The Program

Indigenous Governance Program

Established in January 2012, the  Indigenous Governance Program (IGP) at the University of Arizona (UA) is an educational partnership between the Native Nations Institute (NNI) at the Udall Center for Studies in Public Policy and the Indigenous Peoples’ Law and Policy Program (IPLP) at the James E. Rogers College of Law. The IGP offers on-campus and online courses to UA law and graduate students, tribal leaders, citizens, legal practitioners, scholars, and other professionals who are interested in developing a deep, practical understanding of Indigenous governance and rights. Potential students may enroll in an accredited degree program, earn a Continuing Education Certificate or Continuing Legal Education credit, or take classes on a not-for-credit basis.

COURSES AT THE UNIVERSITY

 

Each year, the IGP hosts its flagship January in Tucson (JIT) event – a three-week, intensive education session offering 3-day courses on Indigenous governance-related topics. The extensive global diversity of the program provides participants with new perspectives on familiar governance challenges and helps make JIT a truly unique educational experience.

Beginning in 2016, JIT has provided free governance education opportunities for citizens of U.S.-based tribes through its Tribal Professionals Cohort (TPC). The TPC covers the cost of 3 JIT courses, travel, and accommodation for successfully admitted candidates.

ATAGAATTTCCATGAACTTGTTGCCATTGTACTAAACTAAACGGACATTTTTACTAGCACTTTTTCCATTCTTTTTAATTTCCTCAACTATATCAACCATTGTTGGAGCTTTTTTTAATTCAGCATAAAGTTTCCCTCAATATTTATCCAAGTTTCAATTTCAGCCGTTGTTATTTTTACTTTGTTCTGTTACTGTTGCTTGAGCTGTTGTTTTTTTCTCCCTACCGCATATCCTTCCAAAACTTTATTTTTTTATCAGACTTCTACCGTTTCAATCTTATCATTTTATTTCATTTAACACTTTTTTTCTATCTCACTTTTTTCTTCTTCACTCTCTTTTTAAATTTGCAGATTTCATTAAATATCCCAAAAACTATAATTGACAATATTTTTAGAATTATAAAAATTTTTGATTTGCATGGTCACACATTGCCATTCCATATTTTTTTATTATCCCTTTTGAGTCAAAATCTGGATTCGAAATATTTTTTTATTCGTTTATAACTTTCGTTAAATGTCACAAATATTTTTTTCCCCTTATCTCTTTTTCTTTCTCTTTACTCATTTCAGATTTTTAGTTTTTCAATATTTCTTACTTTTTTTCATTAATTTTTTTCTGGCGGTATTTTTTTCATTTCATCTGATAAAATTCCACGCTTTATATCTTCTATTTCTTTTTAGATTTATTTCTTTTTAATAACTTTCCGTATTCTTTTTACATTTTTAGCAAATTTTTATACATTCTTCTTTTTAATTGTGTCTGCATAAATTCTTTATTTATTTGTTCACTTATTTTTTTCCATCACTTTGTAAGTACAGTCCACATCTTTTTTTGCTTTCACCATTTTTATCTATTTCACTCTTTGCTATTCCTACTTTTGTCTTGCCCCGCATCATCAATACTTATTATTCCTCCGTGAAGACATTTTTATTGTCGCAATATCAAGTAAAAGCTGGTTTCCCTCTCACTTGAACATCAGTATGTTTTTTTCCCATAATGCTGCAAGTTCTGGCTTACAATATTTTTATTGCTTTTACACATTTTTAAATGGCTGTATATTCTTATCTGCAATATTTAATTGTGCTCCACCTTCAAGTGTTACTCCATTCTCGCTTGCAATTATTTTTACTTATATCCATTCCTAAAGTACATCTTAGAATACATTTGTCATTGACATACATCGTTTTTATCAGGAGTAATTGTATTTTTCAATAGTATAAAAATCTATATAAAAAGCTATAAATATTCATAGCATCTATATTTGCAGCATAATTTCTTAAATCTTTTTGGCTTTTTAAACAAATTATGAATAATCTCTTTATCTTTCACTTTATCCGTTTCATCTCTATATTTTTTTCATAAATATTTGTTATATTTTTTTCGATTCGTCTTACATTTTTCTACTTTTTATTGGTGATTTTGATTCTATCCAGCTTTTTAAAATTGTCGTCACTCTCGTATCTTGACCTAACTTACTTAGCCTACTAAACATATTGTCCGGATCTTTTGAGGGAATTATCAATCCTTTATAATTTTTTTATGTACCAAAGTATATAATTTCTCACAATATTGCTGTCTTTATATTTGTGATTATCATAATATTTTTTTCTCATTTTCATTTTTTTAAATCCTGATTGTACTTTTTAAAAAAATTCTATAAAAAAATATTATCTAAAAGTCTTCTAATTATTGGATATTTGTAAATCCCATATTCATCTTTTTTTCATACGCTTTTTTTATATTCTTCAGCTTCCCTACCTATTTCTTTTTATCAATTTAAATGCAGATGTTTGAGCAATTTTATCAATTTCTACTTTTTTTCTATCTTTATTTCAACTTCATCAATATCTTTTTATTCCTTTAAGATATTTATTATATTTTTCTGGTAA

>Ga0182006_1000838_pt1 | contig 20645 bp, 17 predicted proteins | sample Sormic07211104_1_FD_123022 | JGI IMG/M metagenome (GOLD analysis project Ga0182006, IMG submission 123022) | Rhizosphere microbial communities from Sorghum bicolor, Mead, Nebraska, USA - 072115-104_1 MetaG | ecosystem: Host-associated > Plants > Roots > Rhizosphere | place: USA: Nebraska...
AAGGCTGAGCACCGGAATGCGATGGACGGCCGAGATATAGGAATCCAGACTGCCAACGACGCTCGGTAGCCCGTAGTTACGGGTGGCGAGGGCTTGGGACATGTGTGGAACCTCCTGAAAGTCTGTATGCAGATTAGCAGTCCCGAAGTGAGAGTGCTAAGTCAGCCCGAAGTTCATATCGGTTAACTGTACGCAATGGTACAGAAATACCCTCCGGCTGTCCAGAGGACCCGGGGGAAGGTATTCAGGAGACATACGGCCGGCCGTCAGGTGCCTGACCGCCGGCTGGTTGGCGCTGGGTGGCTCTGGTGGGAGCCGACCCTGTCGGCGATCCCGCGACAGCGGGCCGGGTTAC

To date, JIT has attracted participants representing more than 50 Indigenous nations from six different continents, who have earned over 600 executive education or academic credits.

PROFESSIONAL DEVELOPMENT ONLINE COURSES

 

Rebuilding Native Nations: Strategies for Governance and Development (RNN Online) courses provide self-paced, non-credit, professional development opportunities to examine critical, Indigenous governance and development challenges and survey Native nation-rebuilding efforts across Indian Country. RNN Online courses have been integrated into tribal college and university (TCU) curricula; used as a professional development resource for recently hired tribal employees; and are an integral part of the Native Governance Center’s Native Nation Rebuilders Program.

To date, over 400 tribal citizens representing more than 100 U.S. Native Nations have completed over 700 RNN Online course modules.

"When I take courses in professional development it really re-ignites my fire, my passion. What do I want to do moving forward? How can use what I learn here, the tools, for my people?"

Nicole Charley (Confederated Tribes of Warm Springs)Executive Assistant, Office of the Executive Director, Columbia River Inter-Tribal Fish Commission
JIT 2017 & Tribal Professionals Cohort Member